Perhaps the most recognisable feature of pop art legend Andy Warhol - he of the Marilyn Monroe and Campbell's Soup screen prints - was his iconic white hair.
However, according to recent revelations, the artist was actually bald, having lost all his hair to a condition believed to be a form of Alopecia Areata.
Journalist Stephen Smith spoke to a number of Warhol's friends and acquaintances as part of a new BBC documentary called A Day In The Life of Andy Warhol. It was then that the artist's hair loss came to light.
Writing in The Guardian about Warhol's penchant for wigs, Smith notes, '...it’s true that he was a great one for affecting ever bolder, and more unabashedly synthetic, confections as he grew accustomed to the spotlight. But the first time he wore a wig, it was out of a very human self-consciousness, after a nervous illness in his youth left his body completely hairless'.
"He was slim and he had really good muscle definition," says Andy Warhol's former partner, the poet and artist John Giorno, "Plus he had no hair, and his origins were in eastern Europe, so he had really pale skin... like a Renaissance statue."
The lauded modern artist was famed for turning himself into a 'living cartoon' through his carefully-crafted image, presenting himself as a work of visual art. Turning his hair loss to his advantage, it seems he used increasingly more offbeat wigs to convey his changing character as his fame and eccentricity rose. Warhol freely admitted to wearing wigs but is not known to have spoken about his baldness. "I am a deeply superficial person," he is quoted as saying. "If you wear a wig, everybody notices. But if you then dye the wig, people notice the dye."
The 'nervous illness' mentioned was Sydenham's chorea, a childhood disease which Warhol contracted when he was around eight years old. It causes involuntary movement of the limbs, twitching and mood swings, as well as obsessive compulsions, but does not have any known links to hair loss.
This makes it more likely that the initial disease may have sparked a form of the autoimmune condition Alopecia Areata. Little is known about why it occurs, although triggers are believed to include stress and sudden trauma.
It effectively turns the body against its own hair follicles, shutting down hair production and leaving the hair growth cycle stuck in its resting phase.
His friends speak of his total lack of body hair - a sign of Alopecia Universalis, the most severe type of Alopecia Areata, which causes hair loss from all over the head and body.
Notably though, Warhol had thick eyebrows which were worn bleached to match, or dyed dark to contrast starkly with his platinum hair. In photos, sparse eyelashes are also visible. This is at odds with the general prognosis of Alopecia Universalis which is generally believed to make all head hair and body hair disappear.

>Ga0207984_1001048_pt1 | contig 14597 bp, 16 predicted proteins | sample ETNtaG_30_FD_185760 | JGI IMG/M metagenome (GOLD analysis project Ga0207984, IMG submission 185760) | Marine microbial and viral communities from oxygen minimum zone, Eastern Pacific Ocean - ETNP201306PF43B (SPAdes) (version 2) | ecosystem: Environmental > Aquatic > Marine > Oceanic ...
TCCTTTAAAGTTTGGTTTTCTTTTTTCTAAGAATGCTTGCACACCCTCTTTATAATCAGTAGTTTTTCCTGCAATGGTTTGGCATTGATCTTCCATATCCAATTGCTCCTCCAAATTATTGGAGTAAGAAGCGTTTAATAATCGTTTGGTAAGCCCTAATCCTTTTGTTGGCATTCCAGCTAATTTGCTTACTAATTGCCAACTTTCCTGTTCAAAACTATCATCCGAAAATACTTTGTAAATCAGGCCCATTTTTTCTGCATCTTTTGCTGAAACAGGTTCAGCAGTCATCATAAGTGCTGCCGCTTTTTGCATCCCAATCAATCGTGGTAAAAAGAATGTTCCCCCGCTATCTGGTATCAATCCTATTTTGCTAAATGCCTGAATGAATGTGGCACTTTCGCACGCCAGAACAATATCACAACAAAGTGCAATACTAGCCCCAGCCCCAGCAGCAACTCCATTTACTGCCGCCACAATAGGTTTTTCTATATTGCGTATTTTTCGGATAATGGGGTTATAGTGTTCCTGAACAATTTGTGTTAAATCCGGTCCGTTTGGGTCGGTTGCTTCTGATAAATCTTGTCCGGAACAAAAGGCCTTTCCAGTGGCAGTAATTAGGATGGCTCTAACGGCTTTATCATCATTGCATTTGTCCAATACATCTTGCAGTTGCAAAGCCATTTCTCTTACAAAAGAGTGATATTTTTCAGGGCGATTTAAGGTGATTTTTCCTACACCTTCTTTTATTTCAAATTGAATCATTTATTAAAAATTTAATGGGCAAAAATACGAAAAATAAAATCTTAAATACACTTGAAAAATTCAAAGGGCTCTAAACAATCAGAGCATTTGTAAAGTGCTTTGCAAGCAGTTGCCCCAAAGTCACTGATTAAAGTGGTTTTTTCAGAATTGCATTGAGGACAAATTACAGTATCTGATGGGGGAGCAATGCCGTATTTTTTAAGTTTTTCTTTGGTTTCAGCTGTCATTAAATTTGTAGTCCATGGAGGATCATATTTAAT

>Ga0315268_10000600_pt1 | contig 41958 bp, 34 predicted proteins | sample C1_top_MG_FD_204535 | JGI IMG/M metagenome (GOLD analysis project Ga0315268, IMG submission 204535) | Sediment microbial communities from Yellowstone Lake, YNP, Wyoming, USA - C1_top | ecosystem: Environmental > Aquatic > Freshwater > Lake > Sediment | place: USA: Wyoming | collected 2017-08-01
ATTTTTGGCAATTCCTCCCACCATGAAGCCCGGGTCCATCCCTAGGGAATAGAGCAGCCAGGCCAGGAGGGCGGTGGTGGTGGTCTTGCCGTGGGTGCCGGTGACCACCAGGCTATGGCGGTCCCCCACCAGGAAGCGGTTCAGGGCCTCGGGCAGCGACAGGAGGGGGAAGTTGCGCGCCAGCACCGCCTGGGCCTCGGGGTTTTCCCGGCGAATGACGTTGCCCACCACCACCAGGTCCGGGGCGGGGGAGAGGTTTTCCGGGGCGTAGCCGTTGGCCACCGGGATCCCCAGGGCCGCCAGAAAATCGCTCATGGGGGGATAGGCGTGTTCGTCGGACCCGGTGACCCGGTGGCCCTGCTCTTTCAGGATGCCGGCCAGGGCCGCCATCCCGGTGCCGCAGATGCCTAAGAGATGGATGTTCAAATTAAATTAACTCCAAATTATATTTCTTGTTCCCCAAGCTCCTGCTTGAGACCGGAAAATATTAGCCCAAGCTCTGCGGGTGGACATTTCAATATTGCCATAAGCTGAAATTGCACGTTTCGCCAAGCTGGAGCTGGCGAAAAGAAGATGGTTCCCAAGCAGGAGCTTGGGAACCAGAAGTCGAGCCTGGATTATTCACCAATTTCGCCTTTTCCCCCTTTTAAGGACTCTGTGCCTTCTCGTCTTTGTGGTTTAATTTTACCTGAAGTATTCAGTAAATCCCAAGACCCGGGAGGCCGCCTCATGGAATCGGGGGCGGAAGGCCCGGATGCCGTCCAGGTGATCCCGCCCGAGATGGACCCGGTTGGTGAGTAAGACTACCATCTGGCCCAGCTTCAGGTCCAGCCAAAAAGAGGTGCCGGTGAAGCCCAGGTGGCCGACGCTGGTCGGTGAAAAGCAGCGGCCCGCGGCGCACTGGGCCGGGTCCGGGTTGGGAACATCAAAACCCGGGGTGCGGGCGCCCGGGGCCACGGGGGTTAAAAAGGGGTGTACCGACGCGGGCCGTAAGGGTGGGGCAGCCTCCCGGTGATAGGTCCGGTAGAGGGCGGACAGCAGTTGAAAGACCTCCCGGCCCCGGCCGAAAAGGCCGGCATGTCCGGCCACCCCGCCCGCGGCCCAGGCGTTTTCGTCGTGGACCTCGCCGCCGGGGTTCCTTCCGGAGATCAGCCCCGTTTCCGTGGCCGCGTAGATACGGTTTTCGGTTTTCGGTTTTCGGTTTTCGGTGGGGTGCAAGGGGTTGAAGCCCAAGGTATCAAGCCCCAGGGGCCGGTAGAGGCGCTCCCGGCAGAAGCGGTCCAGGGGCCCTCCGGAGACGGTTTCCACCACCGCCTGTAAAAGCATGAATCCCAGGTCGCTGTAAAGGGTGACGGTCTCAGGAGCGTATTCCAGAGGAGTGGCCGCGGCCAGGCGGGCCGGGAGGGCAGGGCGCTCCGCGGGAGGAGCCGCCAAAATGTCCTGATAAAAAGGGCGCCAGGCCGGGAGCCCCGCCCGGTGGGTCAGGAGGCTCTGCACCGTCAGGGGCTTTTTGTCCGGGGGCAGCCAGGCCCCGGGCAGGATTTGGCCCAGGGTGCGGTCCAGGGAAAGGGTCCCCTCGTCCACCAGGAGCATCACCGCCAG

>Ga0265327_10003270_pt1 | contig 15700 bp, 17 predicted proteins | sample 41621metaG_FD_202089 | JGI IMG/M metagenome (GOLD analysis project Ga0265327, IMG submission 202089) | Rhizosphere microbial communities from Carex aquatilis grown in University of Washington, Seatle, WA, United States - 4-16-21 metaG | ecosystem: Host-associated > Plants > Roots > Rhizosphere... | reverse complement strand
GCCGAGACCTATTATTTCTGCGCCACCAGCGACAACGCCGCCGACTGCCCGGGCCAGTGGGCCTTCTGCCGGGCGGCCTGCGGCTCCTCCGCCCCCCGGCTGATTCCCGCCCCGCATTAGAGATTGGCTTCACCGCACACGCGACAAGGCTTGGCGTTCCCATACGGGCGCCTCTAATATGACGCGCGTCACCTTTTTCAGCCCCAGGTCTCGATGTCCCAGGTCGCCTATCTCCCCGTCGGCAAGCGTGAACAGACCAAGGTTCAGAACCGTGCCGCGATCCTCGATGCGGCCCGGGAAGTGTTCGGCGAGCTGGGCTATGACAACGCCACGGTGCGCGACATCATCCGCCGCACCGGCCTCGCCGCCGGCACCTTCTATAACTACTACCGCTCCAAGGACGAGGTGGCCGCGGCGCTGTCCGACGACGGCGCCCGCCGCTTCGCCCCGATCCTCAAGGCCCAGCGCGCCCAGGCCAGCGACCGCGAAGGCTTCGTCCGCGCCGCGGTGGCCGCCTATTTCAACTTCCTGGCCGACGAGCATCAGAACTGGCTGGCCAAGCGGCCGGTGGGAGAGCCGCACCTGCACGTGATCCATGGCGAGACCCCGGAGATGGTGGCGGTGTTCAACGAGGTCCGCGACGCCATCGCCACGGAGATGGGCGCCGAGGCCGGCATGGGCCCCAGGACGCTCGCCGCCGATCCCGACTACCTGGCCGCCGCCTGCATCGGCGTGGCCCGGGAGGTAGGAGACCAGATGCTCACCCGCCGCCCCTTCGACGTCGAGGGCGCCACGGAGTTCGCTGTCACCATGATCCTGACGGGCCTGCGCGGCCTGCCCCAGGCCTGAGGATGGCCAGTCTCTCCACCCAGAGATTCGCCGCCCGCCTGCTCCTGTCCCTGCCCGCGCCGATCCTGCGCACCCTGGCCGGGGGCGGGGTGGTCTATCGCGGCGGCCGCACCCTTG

Whilst, this is not always the case and some people may experience the condition but keep their eyebrows and lashes, another explanation is that Warhol developed Alopecia Totalis.
This condition falls between the patchy hair loss of the scalp seen in Alopecia Areata and the total lack of hair caused by Alopecia Universalis. It presents as a complete loss of hair from all over the scalp and can also - but not always - include losing the eyebrows and eyelashes.
Despite the artist's reported lack of body hair, the man dubbed the 'original selfie king' for his love of self-portraits, appears to have underarm hair and possibly some chest hair visible in this series of polaroids from 1969 (pictured), taken just after his attempted murder. This makes a diagnosis of Alopecia Totalis far more appropriate.
Alternatively - and less likely - he could have worn fakes, given false eyebrows - a forerunner to today's medical eyebrow tattoos - have been around since the 17th century.
Even today there are still limited options in terms of treatment for Alopecia Totalis and Universalis and those that are available, such as topical immunotherapy, often have low success rates. For mild-to-moderate stages, promising regrowth results have been achieved through following bespoke alopecia areata treatment plans, although often the hair will regrow naturally in around 12 months.
A number of recent trials have uncovered encouraging potential treatments for Alopecia Areata in its various forms, including the more severe stages, and this is a burgeoning area of study.
Until an effective treatment or cure for Alopecia Totalis and Universalis is found the choices are fairly limited, with those affected having to either embrace their baldness or - like Andy - wear a wig. Luckily there are a number of UK charity organisations offering support in dealing with such a visible condition.
The Belgravia Centre is a world-renowned group of a hair loss clinic in Central London, UK. If you are worried about hair loss you can arrange a free consultation with a hair loss expert or complete our Online Consultation from anywhere in the world for home-use treatment.
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